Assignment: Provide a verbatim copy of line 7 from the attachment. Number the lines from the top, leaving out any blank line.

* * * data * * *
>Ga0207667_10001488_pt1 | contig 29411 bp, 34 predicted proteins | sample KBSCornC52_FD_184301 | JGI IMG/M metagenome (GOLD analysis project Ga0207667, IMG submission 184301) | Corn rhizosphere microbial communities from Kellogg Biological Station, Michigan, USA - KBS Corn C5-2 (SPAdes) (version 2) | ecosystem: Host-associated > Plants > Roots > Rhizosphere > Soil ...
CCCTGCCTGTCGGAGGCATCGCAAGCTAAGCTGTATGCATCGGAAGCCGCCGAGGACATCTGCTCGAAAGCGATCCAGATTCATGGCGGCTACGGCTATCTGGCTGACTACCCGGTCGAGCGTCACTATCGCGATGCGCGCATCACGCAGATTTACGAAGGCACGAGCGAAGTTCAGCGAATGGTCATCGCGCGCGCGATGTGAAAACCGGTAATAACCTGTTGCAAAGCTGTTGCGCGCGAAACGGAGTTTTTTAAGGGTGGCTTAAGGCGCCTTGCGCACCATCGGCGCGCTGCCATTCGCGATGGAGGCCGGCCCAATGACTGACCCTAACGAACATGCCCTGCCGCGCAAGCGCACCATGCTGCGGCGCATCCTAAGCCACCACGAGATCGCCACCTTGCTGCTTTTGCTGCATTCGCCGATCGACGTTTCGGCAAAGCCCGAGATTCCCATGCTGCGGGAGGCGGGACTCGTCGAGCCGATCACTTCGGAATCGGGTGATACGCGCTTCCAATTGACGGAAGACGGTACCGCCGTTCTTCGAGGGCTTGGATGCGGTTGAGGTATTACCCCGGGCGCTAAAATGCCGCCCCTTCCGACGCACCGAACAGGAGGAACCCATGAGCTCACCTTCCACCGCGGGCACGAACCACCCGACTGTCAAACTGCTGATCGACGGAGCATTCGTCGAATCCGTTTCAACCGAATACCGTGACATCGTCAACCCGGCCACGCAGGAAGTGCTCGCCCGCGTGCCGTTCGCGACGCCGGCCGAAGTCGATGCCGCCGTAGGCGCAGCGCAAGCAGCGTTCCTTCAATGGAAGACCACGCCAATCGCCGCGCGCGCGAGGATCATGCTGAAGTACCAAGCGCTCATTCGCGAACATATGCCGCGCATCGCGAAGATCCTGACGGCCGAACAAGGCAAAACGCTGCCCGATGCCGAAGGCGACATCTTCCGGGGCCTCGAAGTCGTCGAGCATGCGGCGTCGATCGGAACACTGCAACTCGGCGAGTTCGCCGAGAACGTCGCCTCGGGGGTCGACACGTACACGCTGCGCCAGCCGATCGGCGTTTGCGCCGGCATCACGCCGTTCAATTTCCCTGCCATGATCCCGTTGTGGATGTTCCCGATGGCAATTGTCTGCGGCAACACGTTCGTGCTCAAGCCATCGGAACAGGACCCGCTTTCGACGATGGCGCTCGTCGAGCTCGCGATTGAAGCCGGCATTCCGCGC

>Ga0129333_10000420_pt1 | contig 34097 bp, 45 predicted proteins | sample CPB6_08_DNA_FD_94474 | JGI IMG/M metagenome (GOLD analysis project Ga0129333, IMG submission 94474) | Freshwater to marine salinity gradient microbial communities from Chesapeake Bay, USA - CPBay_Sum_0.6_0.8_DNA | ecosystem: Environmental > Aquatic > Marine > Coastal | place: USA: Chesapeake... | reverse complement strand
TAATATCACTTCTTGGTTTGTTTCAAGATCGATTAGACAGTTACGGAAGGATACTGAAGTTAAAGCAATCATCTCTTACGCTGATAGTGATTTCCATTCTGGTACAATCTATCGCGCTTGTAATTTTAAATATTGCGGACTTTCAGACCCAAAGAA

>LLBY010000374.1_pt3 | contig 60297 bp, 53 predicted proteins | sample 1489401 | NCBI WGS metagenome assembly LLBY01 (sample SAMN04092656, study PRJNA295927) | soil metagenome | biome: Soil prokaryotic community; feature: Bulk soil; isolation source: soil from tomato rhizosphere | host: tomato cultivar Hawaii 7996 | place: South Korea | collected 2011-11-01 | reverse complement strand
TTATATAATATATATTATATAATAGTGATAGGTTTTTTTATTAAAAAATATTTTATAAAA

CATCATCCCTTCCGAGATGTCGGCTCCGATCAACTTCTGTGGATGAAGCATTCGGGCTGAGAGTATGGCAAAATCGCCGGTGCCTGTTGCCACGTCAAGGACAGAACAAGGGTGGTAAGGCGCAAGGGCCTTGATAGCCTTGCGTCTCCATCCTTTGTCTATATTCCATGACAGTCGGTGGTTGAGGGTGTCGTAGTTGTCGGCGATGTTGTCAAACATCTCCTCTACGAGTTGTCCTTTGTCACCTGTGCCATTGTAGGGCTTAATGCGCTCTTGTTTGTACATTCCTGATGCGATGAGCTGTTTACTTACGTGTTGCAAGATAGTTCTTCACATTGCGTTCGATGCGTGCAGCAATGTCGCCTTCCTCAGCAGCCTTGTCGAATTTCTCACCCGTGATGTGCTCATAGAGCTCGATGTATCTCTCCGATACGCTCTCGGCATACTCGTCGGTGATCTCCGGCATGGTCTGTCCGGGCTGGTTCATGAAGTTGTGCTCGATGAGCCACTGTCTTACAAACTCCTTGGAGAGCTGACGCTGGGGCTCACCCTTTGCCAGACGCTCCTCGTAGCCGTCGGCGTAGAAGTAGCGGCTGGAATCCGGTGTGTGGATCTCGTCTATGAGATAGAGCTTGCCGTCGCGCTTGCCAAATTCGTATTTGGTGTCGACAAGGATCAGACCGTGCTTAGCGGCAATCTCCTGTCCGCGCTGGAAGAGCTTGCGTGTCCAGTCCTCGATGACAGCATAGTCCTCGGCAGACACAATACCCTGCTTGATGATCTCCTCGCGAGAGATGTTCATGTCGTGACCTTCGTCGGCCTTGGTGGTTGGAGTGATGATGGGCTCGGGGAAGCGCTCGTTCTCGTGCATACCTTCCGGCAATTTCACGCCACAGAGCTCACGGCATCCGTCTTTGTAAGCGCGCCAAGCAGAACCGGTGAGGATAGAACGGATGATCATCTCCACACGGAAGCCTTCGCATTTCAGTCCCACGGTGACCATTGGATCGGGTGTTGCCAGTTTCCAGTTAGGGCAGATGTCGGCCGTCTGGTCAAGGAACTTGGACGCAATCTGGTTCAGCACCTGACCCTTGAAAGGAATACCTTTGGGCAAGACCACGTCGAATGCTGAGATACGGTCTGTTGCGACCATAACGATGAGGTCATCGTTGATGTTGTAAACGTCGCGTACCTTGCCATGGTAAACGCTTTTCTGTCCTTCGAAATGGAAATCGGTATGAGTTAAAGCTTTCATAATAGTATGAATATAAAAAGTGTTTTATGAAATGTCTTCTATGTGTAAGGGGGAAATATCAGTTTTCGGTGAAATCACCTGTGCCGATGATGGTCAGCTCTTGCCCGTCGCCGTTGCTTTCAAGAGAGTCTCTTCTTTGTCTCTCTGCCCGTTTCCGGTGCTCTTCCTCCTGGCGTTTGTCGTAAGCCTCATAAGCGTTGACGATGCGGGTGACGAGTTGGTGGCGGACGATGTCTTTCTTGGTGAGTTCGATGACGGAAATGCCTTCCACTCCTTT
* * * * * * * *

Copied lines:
CATCATCCCTTCCGAGATGTCGGCTCCGATCAACTTCTGTGGATGAAGCATTCGGGCTGAGAGTATGGCAAAATCGCCGGTGCCTGTTGCCACGTCAAGGACAGAACAAGGGTGGTAAGGCGCAAGGGCCTTGATAGCCTTGCGTCTCCATCCTTTGTCTATATTCCATGACAGTCGGTGGTTGAGGGTGTCGTAGTTGTCGGCGATGTTGTCAAACATCTCCTCTACGAGTTGTCCTTTGTCACCTGTGCCATTGTAGGGCTTAATGCGCTCTTGTTTGTACATTCCTGATGCGATGAGCTGTTTACTTACGTGTTGCAAGATAGTTCTTCACATTGCGTTCGATGCGTGCAGCAATGTCGCCTTCCTCAGCAGCCTTGTCGAATTTCTCACCCGTGATGTGCTCATAGAGCTCGATGTATCTCTCCGATACGCTCTCGGCATACTCGTCGGTGATCTCCGGCATGGTCTGTCCGGGCTGGTTCATGAAGTTGTGCTCGATGAGCCACTGTCTTACAAACTCCTTGGAGAGCTGACGCTGGGGCTCACCCTTTGCCAGACGCTCCTCGTAGCCGTCGGCGTAGAAGTAGCGGCTGGAATCCGGTGTGTGGATCTCGTCTATGAGATAGAGCTTGCCGTCGCGCTTGCCAAATTCGTATTTGGTGTCGACAAGGATCAGACCGTGCTTAGCGGCAATCTCCTGTCCGCGCTGGAAGAGCTTGCGTGTCCAGTCCTCGATGACAGCATAGTCCTCGGCAGACACAATACCCTGCTTGATGATCTCCTCGCGAGAGATGTTCATGTCGTGACCTTCGTCGGCCTTGGTGGTTGGAGTGATGATGGGCTCGGGGAAGCGCTCGTTCTCGTGCATACCTTCCGGCAATTTCACGCCACAGAGCTCACGGCATCCGTCTTTGTAAGCGCGCCAAGCAGAACCGGTGAGGATAGAACGGATGATCATCTCCACACGGAAGCCTTCGCATTTCAGTCCCACGGTGACCATTGGATCGGGTGTTGCCAGTTTCCAGTTAGGGCAGATGTCGGCCGTCTGGTCAAGGAACTTGGACGCAATCTGGTTCAGCACCTGACCCTTGAAAGGAATACCTTTGGGCAAGACCACGTCGAATGCTGAGATACGGTCTGTTGCGACCATAACGATGAGGTCATCGTTGATGTTGTAAACGTCGCGTACCTTGCCATGGTAAACGCTTTTCTGTCCTTCGAAATGGAAATCGGTATGAGTTAAAGCTTTCATAATAGTATGAATATAAAAAGTGTTTTATGAAATGTCTTCTATGTGTAAGGGGGAAATATCAGTTTTCGGTGAAATCACCTGTGCCGATGATGGTCAGCTCTTGCCCGTCGCCGTTGCTTTCAAGAGAGTCTCTTCTTTGTCTCTCTGCCCGTTTCCGGTGCTCTTCCTCCTGGCGTTTGTCGTAAGCCTCATAAGCGTTGACGATGCGGGTGACGAGTTGGTGGCGGACGATGTCTTTCTTGGTGAGTTCGATGACGGAAATGCCTTCCACTCCTTT